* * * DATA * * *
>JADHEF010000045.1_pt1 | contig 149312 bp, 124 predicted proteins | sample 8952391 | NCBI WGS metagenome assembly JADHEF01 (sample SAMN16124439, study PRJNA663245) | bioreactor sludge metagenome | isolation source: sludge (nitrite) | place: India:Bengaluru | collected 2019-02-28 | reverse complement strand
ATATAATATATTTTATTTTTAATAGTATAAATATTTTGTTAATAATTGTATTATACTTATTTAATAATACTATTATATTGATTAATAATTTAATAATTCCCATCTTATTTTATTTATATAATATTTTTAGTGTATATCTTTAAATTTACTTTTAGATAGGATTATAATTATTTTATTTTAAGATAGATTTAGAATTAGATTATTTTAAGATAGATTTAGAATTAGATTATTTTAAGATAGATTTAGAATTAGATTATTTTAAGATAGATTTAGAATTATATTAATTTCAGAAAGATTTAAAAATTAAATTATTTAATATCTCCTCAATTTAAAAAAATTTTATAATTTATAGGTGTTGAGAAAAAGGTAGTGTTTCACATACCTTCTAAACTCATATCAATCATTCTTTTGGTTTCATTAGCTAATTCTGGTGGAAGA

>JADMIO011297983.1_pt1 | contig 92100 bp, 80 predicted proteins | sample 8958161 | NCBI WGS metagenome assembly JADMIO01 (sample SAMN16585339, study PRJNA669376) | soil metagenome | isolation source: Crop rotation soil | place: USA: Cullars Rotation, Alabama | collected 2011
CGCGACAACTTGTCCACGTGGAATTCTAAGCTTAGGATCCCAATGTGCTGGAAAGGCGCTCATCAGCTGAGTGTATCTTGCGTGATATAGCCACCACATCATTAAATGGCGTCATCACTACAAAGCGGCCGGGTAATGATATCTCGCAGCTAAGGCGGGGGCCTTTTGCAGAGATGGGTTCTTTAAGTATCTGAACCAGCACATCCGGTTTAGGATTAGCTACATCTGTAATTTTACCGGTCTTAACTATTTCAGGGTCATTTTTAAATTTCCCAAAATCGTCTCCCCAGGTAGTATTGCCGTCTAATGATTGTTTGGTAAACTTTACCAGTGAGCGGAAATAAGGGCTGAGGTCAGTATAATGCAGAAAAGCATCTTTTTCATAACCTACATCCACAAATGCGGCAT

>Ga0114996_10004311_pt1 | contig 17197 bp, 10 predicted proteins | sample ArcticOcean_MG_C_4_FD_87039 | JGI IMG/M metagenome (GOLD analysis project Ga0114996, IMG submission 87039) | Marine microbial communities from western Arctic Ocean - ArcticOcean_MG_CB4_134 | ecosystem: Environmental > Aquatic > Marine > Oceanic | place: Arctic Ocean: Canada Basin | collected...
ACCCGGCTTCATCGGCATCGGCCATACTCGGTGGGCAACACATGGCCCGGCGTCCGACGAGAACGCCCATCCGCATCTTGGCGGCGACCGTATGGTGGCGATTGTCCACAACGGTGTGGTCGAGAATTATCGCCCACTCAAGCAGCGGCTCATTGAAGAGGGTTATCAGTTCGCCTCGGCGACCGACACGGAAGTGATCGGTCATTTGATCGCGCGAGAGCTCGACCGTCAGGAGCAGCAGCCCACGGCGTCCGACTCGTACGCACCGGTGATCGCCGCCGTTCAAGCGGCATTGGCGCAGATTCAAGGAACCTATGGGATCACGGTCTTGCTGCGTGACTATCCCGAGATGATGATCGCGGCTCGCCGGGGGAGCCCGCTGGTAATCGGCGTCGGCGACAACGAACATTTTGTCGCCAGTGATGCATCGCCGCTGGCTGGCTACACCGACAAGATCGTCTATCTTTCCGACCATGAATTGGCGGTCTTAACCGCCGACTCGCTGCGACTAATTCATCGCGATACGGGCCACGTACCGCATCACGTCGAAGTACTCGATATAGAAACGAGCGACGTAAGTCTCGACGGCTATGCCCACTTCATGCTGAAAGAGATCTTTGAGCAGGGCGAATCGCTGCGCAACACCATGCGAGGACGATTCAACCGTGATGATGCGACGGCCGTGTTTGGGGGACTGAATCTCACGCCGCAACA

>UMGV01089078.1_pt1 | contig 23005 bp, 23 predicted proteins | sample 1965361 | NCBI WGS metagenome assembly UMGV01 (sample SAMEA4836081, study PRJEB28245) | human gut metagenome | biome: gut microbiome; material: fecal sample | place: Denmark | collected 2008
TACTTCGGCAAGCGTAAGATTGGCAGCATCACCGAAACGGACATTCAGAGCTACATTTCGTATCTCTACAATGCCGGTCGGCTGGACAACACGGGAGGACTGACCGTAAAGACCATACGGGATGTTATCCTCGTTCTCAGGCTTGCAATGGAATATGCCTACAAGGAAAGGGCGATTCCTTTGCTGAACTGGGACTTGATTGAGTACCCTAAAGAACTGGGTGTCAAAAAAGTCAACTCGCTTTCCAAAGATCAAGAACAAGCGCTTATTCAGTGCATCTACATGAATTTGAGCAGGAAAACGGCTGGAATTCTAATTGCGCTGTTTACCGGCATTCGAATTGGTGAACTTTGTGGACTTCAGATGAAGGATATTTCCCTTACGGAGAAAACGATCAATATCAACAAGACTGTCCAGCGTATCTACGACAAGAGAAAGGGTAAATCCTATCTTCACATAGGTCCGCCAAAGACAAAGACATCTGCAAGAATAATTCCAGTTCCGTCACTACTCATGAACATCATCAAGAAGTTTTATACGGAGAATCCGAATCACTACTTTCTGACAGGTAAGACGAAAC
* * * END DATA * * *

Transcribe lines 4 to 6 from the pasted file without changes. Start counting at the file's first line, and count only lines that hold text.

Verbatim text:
CGCGACAACTTGTCCACGTGGAATTCTAAGCTTAGGATCCCAATGTGCTGGAAAGGCGCTCATCAGCTGAGTGTATCTTGCGTGATATAGCCACCACATCATTAAATGGCGTCATCACTACAAAGCGGCCGGGTAATGATATCTCGCAGCTAAGGCGGGGGCCTTTTGCAGAGATGGGTTCTTTAAGTATCTGAACCAGCACATCCGGTTTAGGATTAGCTACATCTGTAATTTTACCGGTCTTAACTATTTCAGGGTCATTTTTAAATTTCCCAAAATCGTCTCCCCAGGTAGTATTGCCGTCTAATGATTGTTTGGTAAACTTTACCAGTGAGCGGAAATAAGGGCTGAGGTCAGTATAATGCAGAAAAGCATCTTTTTCATAACCTACATCCACAAATGCGGCAT

>Ga0114996_10004311_pt1 | contig 17197 bp, 10 predicted proteins | sample ArcticOcean_MG_C_4_FD_87039 | JGI IMG/M metagenome (GOLD analysis project Ga0114996, IMG submission 87039) | Marine microbial communities from western Arctic Ocean - ArcticOcean_MG_CB4_134 | ecosystem: Environmental > Aquatic > Marine > Oceanic | place: Arctic Ocean: Canada Basin | collected...
ACCCGGCTTCATCGGCATCGGCCATACTCGGTGGGCAACACATGGCCCGGCGTCCGACGAGAACGCCCATCCGCATCTTGGCGGCGACCGTATGGTGGCGATTGTCCACAACGGTGTGGTCGAGAATTATCGCCCACTCAAGCAGCGGCTCATTGAAGAGGGTTATCAGTTCGCCTCGGCGACCGACACGGAAGTGATCGGTCATTTGATCGCGCGAGAGCTCGACCGTCAGGAGCAGCAGCCCACGGCGTCCGACTCGTACGCACCGGTGATCGCCGCCGTTCAAGCGGCATTGGCGCAGATTCAAGGAACCTATGGGATCACGGTCTTGCTGCGTGACTATCCCGAGATGATGATCGCGGCTCGCCGGGGGAGCCCGCTGGTAATCGGCGTCGGCGACAACGAACATTTTGTCGCCAGTGATGCATCGCCGCTGGCTGGCTACACCGACAAGATCGTCTATCTTTCCGACCATGAATTGGCGGTCTTAACCGCCGACTCGCTGCGACTAATTCATCGCGATACGGGCCACGTACCGCATCACGTCGAAGTACTCGATATAGAAACGAGCGACGTAAGTCTCGACGGCTATGCCCACTTCATGCTGAAAGAGATCTTTGAGCAGGGCGAATCGCTGCGCAACACCATGCGAGGACGATTCAACCGTGATGATGCGACGGCCGTGTTTGGGGGACTGAATCTCACGCCGCAACA